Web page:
How Does Scoring Work in Speed Skating?
Speed skating is a popular sport that features a few different variations in the Winter Olympics. The sport involves multiple skaters racing around an icy track trying to finish with the quickest time possible. Let’s take a look at how scoring works in speed skating.
In speed skating, athletes are awarded points based on a system known as the Samalog Point System. In this system, a racer’s total points are based on their performance time per given distance in a 1:1 ratio. For example, if a skater covers the track’s distance in 33.45 seconds, they receive 33.450 points. This is the score announced if the length of the track is 500m. If the skater is competing in a race that is longer than 500m, the skater’s time is then converted into seconds per the aforementioned method and then divided by the number of 500m in the event. For overall competitions, final results are ultimately determined by combining the points which are accumulated for each distance raced. Since the goal of a speed skating race is to be the fastest, the overall winner is the skater with the fewest points.
Unlike certain skating events, such as figure skating, speed skating does not have a point-deduction system. This is likely due to the difficulty in deciding the amount of time a violation warrants in affecting the times of a race. However, there are various rules by which a skater or team of skaters can be disqualified from the competition. The most common is a false start, in which an athlete starts the race before it has officially begun. Each skater or pair is allowed one false start before they are disqualified. Athletes are also not permitted to skate inside their individual lane marks, except when entering a corner and the gliding skate, the one bearing the skater’s weight, remains outside of the line. If a skater breaks any of these rules or disrupts the performance of another skater or team, it is the judge’s call to disqualify the offending skater(s) once the race has concluded. If the judge believes any rule infraction has interfered with the race’s outcome, they may call for a fresh start and start the race over.
For individual events besides the mass start, Olympic skaters race according to the rules and scoring previously mentioned. The fastest competitors win the race.
For the team pursuit races, skaters compete in teams of three to be the fastest over the finish line. There are three phases (quarterfinals, semifinals, finals), with each winning team advancing to the next round when all three skaters cross the finish line before the other teams. The team with the fastest time ultimately advances or is awarded the gold medal.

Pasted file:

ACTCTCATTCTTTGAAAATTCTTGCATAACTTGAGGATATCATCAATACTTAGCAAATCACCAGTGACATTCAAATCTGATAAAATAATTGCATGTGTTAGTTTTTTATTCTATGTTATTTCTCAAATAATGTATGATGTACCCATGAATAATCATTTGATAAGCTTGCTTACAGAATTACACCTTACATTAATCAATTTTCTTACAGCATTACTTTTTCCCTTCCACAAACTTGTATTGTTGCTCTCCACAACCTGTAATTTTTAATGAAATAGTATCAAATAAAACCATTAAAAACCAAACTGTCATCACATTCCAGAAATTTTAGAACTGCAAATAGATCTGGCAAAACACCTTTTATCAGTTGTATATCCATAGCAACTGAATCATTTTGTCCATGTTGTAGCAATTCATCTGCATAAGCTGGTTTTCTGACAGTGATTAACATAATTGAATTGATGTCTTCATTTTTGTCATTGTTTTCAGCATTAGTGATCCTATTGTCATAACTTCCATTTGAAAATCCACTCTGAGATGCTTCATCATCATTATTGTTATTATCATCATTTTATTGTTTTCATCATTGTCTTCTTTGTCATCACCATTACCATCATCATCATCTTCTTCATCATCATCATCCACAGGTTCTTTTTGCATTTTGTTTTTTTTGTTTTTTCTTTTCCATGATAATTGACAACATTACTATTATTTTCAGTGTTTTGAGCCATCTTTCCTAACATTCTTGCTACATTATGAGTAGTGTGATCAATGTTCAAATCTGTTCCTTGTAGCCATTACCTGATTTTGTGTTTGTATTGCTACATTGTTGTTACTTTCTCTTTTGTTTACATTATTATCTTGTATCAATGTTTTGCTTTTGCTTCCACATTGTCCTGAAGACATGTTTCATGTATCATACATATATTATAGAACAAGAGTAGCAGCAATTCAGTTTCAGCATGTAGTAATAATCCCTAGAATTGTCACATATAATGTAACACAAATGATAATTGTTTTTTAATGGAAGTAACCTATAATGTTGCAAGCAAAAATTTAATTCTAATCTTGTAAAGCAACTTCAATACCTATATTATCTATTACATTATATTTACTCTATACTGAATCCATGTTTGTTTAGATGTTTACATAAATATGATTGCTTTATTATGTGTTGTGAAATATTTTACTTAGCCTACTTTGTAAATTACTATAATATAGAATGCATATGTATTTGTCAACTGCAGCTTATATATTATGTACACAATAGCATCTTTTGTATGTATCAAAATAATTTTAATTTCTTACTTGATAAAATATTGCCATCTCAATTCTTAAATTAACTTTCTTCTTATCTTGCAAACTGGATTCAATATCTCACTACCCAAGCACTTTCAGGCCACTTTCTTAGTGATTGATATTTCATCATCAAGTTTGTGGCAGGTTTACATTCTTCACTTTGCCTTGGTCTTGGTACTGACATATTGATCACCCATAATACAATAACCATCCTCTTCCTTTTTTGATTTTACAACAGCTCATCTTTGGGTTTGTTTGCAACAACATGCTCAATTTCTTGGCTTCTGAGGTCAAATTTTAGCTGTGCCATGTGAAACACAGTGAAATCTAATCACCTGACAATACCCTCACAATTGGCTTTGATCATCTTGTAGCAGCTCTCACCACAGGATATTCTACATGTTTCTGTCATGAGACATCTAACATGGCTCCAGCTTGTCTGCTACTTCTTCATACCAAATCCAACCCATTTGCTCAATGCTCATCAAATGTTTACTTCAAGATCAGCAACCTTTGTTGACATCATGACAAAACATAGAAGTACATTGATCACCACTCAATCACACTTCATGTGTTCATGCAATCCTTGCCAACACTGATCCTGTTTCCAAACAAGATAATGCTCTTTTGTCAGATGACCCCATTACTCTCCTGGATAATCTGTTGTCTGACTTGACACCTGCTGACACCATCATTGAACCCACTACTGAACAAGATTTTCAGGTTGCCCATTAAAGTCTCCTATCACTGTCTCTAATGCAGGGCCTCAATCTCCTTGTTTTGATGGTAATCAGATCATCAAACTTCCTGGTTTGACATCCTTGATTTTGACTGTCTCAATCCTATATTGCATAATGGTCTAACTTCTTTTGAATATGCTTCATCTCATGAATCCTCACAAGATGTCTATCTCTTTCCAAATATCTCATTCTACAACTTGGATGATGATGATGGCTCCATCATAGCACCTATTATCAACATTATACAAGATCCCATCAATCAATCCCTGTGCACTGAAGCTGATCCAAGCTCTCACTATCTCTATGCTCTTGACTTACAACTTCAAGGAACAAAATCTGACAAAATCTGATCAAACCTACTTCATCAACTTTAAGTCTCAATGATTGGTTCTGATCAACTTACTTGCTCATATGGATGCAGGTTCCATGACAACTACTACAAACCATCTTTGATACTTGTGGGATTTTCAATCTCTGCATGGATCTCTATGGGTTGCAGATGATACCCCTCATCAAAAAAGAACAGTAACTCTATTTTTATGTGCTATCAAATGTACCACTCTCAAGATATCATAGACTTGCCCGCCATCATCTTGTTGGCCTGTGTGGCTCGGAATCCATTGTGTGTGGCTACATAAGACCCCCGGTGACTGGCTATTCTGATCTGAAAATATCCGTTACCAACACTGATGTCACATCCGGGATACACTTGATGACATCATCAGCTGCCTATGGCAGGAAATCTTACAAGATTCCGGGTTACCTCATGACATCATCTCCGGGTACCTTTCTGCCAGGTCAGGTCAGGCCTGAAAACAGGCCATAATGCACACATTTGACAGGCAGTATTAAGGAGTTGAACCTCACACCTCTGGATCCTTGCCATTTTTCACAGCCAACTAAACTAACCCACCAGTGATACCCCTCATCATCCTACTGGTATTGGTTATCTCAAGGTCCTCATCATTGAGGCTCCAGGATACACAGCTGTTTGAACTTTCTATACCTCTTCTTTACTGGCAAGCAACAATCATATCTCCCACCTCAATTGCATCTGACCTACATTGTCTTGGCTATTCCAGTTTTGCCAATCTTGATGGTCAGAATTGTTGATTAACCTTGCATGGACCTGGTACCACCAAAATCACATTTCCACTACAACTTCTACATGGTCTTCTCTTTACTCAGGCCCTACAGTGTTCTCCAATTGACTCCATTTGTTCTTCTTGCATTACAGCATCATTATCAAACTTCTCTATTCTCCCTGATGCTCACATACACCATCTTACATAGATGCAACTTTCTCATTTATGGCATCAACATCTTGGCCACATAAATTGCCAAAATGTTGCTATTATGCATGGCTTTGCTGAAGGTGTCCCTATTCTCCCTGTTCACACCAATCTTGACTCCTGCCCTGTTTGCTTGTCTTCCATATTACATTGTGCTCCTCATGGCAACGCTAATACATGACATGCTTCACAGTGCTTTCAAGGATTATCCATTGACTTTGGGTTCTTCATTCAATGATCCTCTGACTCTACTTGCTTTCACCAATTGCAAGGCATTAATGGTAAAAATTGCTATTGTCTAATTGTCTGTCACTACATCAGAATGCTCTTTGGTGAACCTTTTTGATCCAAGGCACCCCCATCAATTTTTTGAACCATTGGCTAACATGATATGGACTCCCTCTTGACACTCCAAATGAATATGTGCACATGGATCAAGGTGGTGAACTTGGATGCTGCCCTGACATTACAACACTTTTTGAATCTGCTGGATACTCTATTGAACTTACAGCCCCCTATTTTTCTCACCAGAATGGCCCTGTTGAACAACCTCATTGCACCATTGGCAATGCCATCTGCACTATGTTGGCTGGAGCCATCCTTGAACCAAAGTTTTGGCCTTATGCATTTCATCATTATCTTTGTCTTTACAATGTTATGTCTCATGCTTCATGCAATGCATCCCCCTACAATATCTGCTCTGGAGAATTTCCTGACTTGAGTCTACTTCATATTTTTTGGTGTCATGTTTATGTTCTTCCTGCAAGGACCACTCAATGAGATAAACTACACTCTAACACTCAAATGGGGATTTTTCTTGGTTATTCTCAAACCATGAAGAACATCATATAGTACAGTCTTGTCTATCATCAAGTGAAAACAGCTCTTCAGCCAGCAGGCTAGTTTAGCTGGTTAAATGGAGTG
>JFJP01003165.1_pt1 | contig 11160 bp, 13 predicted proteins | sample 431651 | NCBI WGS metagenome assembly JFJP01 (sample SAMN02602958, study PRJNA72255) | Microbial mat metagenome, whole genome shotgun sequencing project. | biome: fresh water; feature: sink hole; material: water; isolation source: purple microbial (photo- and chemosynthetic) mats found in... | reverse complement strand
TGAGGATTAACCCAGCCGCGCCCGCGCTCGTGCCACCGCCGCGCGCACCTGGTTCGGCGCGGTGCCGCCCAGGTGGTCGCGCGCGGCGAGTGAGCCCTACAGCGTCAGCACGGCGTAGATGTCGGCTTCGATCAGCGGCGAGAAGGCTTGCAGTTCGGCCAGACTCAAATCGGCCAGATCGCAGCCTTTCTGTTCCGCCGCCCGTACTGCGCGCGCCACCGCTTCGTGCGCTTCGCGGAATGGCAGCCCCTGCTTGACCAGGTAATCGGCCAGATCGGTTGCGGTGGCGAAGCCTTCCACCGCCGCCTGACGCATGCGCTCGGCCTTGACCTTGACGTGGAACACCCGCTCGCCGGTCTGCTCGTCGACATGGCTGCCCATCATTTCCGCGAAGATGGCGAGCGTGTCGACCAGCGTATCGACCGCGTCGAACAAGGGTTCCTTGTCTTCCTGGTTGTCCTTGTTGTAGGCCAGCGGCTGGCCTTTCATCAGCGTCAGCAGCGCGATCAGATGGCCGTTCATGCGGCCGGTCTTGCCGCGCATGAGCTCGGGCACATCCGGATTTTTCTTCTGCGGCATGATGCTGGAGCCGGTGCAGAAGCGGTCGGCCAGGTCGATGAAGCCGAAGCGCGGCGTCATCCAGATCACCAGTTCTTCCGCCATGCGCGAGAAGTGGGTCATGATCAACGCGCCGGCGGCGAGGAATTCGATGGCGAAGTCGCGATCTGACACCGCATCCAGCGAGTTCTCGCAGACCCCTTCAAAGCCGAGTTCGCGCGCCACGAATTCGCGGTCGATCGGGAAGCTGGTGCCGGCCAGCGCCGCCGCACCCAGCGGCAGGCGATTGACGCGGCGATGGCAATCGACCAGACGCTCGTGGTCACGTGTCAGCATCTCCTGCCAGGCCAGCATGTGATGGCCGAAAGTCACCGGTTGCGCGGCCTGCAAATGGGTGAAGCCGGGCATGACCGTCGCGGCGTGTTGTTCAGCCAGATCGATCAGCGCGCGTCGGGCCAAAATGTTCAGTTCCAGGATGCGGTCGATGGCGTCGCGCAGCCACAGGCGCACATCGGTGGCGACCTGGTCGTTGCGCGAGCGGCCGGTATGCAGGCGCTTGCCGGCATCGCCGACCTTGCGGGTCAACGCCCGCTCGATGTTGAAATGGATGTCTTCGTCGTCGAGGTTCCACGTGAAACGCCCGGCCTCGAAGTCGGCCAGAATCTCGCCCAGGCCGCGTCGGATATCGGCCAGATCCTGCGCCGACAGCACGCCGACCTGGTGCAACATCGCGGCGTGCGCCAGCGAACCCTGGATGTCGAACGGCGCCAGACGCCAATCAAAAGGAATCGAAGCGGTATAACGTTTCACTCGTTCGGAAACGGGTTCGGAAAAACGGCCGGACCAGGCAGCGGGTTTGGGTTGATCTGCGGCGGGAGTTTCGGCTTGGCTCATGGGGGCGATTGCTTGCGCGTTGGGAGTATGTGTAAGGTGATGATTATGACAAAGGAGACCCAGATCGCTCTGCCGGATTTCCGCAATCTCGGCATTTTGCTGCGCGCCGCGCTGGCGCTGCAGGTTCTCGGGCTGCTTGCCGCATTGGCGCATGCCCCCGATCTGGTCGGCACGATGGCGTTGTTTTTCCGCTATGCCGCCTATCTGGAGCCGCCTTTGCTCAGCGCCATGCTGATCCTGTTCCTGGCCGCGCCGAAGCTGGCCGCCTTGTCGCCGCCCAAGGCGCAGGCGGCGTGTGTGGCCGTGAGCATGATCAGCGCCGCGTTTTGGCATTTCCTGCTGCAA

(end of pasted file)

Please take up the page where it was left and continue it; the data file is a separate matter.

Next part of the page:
For the mass-start event, skaters do not compete in pairs but instead all race together in a mass group, with their results being determined by sprint points. Sprint points are awarded during three intermediate sprints after laps 4, 8, 12, and the final 16th lap. After each intermediate sprint, the top three skaters to cross the finish lines are awarded 5, 3, or 1 points, respectively. After the final sprint, the first, second, and third skaters to cross the finish line will gain 60, 40, and 20 points, respectively. The athletes with the most sprint points by the end are awarded the gold, silver, and bronze medals.
Scoring Rules Summary
In summary, individual events are won by the skaters with the fewest points, i.e. the fastest times. Team Pursuit events are won by teams with the fastest times and advance through each round single-elimination style, and Mass-Start events are decided based on the positions of each skater at four different points in the competition.
- Individual racers get points based on finishing times (33.45s = 33.450 points)
- Individual races are won by skaters with the fewest points
- Team Pursuit racers also get points based on finish time and are eliminated per round
- Team Pursuit races are won by the first team to cross the finish line
- Mass-Start racers get sprint points based on their position after certain laps
- Mass-Start races are won by the skaters with the most sprint points
What is the scoring system in speed skating?
The point system used to score speed skating is called the Samalog Point System. A racer’s total points are based on their performance time per given distance in a 1:1 ratio (e.g. 33.45 seconds = 33.450 points). If the skater is competing in a race that is longer than 500m, the skater’s time is then converted into seconds per the aforementioned method and then divided by the number of 500m in the event. For example, if a skater clocks a time of 1 minute and 40 seconds (100 seconds) in the 1500-meter event (three 500-meters), their score will be 33.333 (100 seconds/3). The overall winner is the skater with the fewest points.
How does speed skating scoring work in the Olympics?
In individual Olympic events, skaters are awarded points based on the Samlog Point system. The fastest skater wins. Team pursuit events are also won by skaters with the fastest times but advance through each round single-elimination style. The team with the fastest time advances. For the mass-start Olympic competition, skaters are awarded sprint points based on where they are at laps 4,8, 12, and 16.
What are sprint points in speed skating?
For the mass-start event, skaters all race together in a mass group, with their results being determined by sprint points. Sprint points are a system designed for mass-start events only, with points being awarded at four intervals throughout the race. After an intermediate interval, the three first skaters to cross the finish lines receive 5, 3, or 1 points. After the final lap is completed, the top three are awarded 60, 40, and 20 points. Whoever receives the highest number of sprint points by the end of the race wins the gold medal. The two closest receive silver and bronze.